Without access to clean water, South Sudanese families often drink dirty water to survive. This increases their risk of receiving waterborne diseases, such as diarrhea or parasites. Since 1990, diarrhea has been a leading cause of death for children in impoverished countries, accounting for one in nine child deaths worldwide. The disease kills more than 2,000 children every day, a toll greater than AIDS, malaria and measles combined. Currently, in South Sudan, 77% of children under the age of five die from diarrhea. In addition, the country is home to 24% of the world’s lingering Guinea worm cases, a parasitic infection. Numerous water-focused charities are combating the current water crisis in South Sudan by facilitating clean water improvements.

Water is Basic

Water is Basic was founded in 2006 by Sudanese religious leaders who wanted to solve the water crisis in Sudan. The organization is a borehole drilling operation that manufactured its first water well in the Republic of the Sudan in 2008. Since then, Water is Basic has assembled more than 500 wells and improved over 300 more. In 2012, Water is Basic became a U.S. 501(c)(3) organization, earning nonprofit status under the federal law of the United States. This status allows the agency to be exempt from some federal income taxes; consequently, it was able to focus its profits specifically on water projects. To date, Water is Basic’s solutions have provided clean water to 1.5 million people in South Sudan, nearly 10% of the country’s total population.

Additionally, Water is Basic shares its expertise in developing clean water solutions with organizations in other African countries. In 2017, Water is Basic provided 30,000 people with clean water in Kibumba, Democratic Republic of Congo. Overall, Water is Basic has employed more than 100 local South Sudanese citizens who strive to bring to life the organization’s mission: that every person in South Sudan will finally have access to clean water.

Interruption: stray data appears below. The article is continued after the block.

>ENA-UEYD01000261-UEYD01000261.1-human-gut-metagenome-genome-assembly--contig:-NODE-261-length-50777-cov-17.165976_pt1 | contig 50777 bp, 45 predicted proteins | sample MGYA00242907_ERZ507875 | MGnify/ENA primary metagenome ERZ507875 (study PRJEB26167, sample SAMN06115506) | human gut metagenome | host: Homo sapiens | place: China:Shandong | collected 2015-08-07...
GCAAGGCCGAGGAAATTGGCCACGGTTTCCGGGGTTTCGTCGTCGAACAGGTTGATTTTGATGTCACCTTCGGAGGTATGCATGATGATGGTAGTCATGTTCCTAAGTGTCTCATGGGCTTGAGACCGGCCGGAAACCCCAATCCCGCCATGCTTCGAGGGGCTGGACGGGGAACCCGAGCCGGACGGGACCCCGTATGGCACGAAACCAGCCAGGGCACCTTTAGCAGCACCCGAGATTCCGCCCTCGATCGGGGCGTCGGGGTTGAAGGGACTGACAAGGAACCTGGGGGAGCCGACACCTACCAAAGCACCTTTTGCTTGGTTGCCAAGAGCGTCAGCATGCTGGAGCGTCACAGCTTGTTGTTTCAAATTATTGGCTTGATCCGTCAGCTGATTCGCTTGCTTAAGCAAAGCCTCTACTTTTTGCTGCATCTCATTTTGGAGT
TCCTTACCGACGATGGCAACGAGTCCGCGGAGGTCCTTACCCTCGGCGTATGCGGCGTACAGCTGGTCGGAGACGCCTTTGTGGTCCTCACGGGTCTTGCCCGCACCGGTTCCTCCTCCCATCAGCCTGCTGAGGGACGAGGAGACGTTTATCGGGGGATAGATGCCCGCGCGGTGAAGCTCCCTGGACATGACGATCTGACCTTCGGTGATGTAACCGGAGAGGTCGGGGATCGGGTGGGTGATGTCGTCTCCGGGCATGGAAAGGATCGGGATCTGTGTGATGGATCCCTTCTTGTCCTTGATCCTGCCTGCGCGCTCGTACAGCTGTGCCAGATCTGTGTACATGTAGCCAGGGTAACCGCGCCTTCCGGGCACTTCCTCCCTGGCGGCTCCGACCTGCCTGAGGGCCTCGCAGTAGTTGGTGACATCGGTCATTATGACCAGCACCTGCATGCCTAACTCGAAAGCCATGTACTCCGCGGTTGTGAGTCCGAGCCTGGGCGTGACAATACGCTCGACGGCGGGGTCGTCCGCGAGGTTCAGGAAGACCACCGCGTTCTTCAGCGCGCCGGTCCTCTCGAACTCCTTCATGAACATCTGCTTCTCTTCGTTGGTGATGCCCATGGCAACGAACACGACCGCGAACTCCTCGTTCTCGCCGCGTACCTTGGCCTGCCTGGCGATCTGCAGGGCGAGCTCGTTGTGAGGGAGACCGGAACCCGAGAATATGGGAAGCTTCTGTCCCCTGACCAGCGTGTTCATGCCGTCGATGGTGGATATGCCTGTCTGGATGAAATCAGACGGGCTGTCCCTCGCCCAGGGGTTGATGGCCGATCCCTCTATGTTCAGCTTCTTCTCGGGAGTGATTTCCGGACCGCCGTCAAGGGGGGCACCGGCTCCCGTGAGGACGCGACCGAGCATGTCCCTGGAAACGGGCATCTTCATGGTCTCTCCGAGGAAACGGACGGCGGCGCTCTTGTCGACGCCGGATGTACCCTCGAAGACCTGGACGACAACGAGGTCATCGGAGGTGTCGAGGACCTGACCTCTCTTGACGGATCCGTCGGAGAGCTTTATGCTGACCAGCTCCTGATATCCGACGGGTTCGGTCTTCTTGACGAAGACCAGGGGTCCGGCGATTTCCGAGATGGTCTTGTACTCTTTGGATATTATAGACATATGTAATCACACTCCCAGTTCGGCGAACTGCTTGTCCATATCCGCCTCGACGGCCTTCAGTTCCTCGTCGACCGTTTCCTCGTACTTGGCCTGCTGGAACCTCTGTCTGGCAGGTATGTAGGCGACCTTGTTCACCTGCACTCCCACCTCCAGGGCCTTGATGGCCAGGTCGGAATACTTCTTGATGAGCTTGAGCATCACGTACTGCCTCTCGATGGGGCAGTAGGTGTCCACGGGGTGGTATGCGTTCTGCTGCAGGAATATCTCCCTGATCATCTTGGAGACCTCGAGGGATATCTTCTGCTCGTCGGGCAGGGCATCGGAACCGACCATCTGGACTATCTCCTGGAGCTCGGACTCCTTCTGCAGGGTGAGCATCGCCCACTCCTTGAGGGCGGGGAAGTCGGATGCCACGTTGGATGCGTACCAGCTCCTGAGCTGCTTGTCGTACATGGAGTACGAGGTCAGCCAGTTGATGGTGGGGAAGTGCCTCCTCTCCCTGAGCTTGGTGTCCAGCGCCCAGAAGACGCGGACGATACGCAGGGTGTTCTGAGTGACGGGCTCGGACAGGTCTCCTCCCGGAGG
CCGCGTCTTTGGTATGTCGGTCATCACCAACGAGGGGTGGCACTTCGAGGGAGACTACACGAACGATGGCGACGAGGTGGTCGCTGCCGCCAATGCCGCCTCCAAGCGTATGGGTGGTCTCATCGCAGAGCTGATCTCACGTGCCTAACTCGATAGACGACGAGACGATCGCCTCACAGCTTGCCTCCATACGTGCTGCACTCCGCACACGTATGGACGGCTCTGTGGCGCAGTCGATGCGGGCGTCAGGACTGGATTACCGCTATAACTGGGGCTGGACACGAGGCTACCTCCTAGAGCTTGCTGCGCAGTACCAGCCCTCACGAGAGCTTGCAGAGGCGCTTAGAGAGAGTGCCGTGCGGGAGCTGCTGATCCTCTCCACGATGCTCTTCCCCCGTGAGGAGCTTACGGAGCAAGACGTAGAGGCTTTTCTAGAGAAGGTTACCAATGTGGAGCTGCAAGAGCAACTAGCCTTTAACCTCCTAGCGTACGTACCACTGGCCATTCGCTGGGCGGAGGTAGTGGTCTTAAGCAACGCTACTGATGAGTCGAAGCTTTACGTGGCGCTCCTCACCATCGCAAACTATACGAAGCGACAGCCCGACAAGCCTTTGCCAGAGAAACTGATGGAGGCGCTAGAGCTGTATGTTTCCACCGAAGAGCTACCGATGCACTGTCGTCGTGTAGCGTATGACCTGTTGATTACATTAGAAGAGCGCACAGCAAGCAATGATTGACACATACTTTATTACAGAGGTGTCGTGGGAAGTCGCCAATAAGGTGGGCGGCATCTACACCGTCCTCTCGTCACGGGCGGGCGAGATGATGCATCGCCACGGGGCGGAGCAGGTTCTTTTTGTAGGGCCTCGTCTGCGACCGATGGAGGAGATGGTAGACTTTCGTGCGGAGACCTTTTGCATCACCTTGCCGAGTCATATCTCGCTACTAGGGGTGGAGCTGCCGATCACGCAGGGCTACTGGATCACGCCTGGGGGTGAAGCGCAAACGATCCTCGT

Water for South Sudan

Salva Dut established Water for South Sudan in Rochester, New York, in 2003. Dut was born in southwestern Sudan to the Dinka tribe. The Sudanese civil war separated Salva from his family when he was only 11 years old. Seeking refuge by foot, Dut joined the thousands of boys known as the “Lost Boys” on their journey to Ethiopia. After living in refugee camps for more than 10 years, Dut moved to the United States and decided to aid South Sudan by giving clean water to those in need.

The organization’s mission is to end the water crisis in South Sudan by providing access to clean water and improving sanitation practices in impoverished South Sudanese communities. As of April 1, 2020, Water for South Sudan has drilled 452 new drills since 2003. The U.S. 501(c)(3) nonprofit has also restored 162 wells and taught 422 hygiene lessons. The hygiene lessons include information on washing hands properly, covering water containers to keep the water clean, food safety practices and how to dispose of waste. Water for South Sudan has uplifted entire South Sudanese villages. The nonprofit has transformed their lives and health by installing wells, thus helping the people gain access to clean water.